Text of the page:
It had been days that I had been able to keep up the facade. I ignored the Italian’s calls and purposefully didn’t return them. I deleted his texts. I gathered his belongings and packed them into a bag.
“What are’a you’a doin’a? You’a been’a stupid’a girl’a now eh?!” he said ”answer your’a bloody’a phone’a!!”
After about a week, I took the cowards option again and text him to tell him to come to the flat and collect his things. Five minutes, in and out. Job done.
Having never dated a foreigner before, I was in for a shock.
He was persistent. He arrived, as usual, on time. I could tell he had made an extra effort with his appearance; nice shirt, his best jeans, aftershave.
“Now’a sit’a down’a ere’a an’ tell me’a what the hell’a you’a doin’” he said as he patted the sofa with his Mediterranean tanned, perfectly manicured yet masculine hand.
The “chat” began. He basically lectured me into understanding that if I had a problem with space, I should have told him. If I had a problem with him, I should have told him. If I had a problem being in a relationship, I should have told him. “How’a can’a we jump’a over buildings’a if’a we don’ta talk it?”.
Hurdles. You mean jump over hurdles. Talk about it, not talk it.
I listened. I argued. I explained. This was all going way too fast for me. Only a few months previous I had been free and single and actually loving it. I wasn’t ready for this. The staying over was one thing but staying over permanently was another.
To my surprise, the Italian was, as ever, accommodating. This laid back Mediterranean attitude was new to me. An Englishman would have long stormed out. The Italian, however, was strategically fighting his corner. I couldn’t help but be a tiny bit impressed.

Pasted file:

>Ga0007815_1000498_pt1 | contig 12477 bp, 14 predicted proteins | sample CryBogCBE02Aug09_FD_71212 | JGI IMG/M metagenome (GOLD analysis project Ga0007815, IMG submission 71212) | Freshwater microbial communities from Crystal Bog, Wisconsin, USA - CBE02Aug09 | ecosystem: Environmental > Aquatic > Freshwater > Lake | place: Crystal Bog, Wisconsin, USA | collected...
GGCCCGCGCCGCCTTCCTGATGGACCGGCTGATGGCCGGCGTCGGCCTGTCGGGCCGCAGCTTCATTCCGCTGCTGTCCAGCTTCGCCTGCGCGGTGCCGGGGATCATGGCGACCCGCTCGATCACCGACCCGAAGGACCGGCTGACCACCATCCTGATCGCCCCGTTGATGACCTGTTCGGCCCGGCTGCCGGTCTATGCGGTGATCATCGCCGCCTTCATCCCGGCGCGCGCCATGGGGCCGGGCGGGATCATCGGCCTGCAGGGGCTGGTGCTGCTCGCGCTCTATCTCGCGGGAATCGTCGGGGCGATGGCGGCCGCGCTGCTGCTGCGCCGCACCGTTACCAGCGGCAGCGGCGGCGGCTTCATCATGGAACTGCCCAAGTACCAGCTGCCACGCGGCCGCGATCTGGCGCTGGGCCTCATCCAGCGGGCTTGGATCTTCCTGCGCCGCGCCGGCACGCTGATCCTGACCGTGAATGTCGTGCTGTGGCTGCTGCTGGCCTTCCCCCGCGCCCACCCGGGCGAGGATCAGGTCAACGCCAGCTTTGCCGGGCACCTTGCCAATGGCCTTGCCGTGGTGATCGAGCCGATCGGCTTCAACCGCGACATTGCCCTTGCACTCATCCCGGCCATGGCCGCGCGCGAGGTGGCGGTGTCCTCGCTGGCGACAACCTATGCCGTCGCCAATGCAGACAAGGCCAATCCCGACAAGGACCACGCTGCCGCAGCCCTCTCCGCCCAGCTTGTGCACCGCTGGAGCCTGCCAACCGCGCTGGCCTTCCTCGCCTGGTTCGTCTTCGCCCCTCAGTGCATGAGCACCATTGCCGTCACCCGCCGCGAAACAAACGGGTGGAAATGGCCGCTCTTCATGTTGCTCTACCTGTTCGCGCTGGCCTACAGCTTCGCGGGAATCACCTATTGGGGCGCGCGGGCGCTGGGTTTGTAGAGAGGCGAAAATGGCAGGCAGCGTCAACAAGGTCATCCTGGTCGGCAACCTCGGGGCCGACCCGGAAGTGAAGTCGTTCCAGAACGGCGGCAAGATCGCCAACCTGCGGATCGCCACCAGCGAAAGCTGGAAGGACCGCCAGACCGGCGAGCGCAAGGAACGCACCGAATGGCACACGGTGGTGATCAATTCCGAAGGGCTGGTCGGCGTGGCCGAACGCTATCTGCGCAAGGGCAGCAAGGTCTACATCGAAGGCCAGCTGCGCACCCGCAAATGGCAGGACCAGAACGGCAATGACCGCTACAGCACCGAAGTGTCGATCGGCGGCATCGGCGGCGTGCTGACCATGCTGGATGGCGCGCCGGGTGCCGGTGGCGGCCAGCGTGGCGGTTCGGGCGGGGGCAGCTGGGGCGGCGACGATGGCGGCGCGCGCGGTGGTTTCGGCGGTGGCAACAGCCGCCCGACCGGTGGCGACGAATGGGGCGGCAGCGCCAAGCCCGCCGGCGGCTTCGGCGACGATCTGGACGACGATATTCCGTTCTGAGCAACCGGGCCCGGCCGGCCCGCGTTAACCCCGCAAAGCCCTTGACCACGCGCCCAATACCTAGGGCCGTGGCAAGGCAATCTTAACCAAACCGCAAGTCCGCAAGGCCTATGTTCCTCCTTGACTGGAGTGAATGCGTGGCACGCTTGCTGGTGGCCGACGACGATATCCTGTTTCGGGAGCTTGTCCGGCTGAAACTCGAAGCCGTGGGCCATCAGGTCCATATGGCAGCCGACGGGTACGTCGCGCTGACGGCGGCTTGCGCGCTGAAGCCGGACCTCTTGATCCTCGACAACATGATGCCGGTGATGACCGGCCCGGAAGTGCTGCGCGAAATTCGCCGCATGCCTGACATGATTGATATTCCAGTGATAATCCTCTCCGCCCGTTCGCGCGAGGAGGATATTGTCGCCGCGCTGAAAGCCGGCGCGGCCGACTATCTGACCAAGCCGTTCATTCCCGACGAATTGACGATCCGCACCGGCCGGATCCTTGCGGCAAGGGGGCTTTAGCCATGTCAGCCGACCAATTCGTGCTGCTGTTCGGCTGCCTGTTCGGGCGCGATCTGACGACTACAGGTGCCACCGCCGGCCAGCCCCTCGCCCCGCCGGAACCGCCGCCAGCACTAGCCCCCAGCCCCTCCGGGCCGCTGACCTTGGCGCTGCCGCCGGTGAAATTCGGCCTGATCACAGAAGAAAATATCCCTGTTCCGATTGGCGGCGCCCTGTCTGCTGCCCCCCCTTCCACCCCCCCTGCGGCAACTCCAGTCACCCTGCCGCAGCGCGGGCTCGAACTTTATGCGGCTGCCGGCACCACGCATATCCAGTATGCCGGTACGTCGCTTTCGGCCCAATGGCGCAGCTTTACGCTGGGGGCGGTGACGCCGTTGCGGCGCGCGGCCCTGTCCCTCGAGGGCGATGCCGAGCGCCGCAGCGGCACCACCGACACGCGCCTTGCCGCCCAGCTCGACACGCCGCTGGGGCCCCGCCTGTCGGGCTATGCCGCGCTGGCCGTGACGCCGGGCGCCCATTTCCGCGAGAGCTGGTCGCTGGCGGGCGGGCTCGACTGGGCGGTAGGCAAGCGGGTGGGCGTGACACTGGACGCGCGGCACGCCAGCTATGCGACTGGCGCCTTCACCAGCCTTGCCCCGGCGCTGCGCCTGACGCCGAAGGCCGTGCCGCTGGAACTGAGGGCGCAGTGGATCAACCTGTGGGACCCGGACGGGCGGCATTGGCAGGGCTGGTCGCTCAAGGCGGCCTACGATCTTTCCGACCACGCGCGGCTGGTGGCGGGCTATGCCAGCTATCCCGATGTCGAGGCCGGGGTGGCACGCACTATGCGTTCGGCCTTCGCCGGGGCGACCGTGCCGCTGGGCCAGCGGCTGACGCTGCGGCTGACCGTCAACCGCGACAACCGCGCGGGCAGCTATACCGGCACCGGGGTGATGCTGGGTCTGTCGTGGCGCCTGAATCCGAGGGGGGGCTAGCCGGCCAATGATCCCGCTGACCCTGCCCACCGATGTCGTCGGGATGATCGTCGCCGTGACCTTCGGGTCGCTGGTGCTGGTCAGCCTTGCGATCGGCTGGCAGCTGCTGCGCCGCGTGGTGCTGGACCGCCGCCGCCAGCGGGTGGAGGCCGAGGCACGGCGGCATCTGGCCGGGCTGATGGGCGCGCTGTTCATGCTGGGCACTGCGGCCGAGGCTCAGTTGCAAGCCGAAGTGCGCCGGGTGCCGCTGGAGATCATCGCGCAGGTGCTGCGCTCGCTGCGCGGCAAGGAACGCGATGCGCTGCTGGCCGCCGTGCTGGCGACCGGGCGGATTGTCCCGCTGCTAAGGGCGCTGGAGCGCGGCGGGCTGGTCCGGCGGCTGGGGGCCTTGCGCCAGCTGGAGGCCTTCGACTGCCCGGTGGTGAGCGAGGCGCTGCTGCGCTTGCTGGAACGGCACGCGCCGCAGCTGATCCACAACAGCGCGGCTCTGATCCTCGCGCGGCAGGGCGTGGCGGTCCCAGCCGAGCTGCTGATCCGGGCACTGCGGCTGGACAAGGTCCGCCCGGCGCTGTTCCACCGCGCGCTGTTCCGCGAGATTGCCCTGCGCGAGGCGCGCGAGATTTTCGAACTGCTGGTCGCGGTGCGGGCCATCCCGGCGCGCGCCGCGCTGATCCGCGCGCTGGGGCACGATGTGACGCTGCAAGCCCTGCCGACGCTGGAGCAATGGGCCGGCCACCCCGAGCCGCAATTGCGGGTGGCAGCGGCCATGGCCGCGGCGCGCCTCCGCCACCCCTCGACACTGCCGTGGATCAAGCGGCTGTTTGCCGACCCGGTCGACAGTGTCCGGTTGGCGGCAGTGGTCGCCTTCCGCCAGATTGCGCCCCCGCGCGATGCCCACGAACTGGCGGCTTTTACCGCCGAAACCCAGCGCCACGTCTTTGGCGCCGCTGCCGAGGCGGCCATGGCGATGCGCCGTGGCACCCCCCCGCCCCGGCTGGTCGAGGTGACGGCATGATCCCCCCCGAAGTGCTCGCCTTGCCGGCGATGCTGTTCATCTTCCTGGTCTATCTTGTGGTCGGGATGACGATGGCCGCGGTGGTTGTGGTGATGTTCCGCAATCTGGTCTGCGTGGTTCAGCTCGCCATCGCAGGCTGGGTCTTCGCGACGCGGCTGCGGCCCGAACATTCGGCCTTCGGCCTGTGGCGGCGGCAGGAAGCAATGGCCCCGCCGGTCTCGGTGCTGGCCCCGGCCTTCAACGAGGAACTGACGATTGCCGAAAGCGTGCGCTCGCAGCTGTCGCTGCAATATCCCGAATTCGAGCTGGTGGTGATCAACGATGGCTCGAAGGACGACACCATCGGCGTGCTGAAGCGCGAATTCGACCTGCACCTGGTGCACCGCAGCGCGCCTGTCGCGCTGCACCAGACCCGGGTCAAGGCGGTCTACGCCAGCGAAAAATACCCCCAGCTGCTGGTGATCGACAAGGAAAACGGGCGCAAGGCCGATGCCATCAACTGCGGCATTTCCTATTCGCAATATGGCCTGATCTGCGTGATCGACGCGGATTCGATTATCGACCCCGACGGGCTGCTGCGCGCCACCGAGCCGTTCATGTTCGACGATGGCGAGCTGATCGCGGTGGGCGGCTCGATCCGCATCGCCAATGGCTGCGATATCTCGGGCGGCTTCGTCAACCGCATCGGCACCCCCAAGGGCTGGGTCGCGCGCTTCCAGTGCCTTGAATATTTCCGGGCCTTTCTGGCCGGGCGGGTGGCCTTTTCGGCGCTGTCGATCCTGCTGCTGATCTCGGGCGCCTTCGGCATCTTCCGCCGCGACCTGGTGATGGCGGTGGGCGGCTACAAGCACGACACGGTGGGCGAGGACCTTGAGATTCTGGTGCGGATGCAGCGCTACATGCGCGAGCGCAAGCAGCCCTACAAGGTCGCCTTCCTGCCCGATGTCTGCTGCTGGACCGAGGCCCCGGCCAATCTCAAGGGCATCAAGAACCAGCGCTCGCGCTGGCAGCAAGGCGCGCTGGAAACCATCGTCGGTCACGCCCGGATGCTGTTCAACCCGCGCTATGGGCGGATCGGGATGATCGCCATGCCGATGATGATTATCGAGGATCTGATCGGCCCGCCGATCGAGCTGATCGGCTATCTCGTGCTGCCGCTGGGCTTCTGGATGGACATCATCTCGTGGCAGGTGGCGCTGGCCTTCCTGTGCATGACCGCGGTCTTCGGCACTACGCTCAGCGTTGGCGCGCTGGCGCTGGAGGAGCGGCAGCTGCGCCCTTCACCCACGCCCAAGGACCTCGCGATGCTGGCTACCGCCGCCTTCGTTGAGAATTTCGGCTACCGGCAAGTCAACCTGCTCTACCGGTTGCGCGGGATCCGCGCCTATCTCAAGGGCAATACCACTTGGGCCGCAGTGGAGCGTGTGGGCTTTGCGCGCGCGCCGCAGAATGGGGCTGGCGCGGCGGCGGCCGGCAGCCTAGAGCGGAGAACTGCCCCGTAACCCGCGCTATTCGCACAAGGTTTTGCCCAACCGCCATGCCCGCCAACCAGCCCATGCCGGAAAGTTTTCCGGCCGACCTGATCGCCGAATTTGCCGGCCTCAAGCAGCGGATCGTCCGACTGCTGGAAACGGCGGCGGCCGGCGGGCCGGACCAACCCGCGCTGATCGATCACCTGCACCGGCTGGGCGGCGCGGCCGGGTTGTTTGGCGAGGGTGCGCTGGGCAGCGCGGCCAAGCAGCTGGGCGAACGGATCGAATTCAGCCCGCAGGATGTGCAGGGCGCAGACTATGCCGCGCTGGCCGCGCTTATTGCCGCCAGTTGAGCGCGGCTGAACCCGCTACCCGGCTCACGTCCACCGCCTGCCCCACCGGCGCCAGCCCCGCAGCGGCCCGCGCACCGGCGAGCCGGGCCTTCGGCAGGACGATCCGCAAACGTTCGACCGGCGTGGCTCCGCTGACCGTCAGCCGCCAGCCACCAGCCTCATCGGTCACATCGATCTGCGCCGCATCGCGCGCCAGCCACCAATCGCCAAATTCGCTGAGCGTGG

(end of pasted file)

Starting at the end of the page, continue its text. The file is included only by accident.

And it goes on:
“Guarda” (Look), he said. ”You’a like’a me, I’a think’a you’re a not’a that bad’a, you either’a go’a out’a with me’a, or’a you don’t a”. I couldn’t help, again, but be impressed with his candid frankness. “But’a I’a tell’a you this a’now, I’a not puttin’a up with this rabbish, you’a not’a twelve’a eh?!”.
That told me. He wasn’t finished.
“I’a think’a that we ‘av’a good thing ‘ere’a. Now, dont’a you’a look’a ’orse in Its’a mouth’a to count’a all Its’a teeth’a! Ok?!”.
Don’t look a horse in its mouth to count all it’s teeth?? After an enormous fit if giggles at how stupid he sounded I realised he was telling me that as we had a good thing, I shouldn’t look a gift horse in the mouth and just accept things as they were.
I did accept things and I stayed with him. I gave it a shot and with a bit more communication and a lot of patience, we both settled into our new circumstances.
It wasn’t before long that the very thing I had been running from happened.
The Italian moved in officially and that was that. I had committed to having his horse’s head on the pillow next to me forever more but promised never to look in his mouth to count his teeth!
- The Italian: A Horses Head in my Bed #1 (teaandbiscotti.com)
- First Impressions Don’t Count (teaandbiscotti.com)
- Dates Gone Bad: Meeting The Italian (teaandbiscotti.com)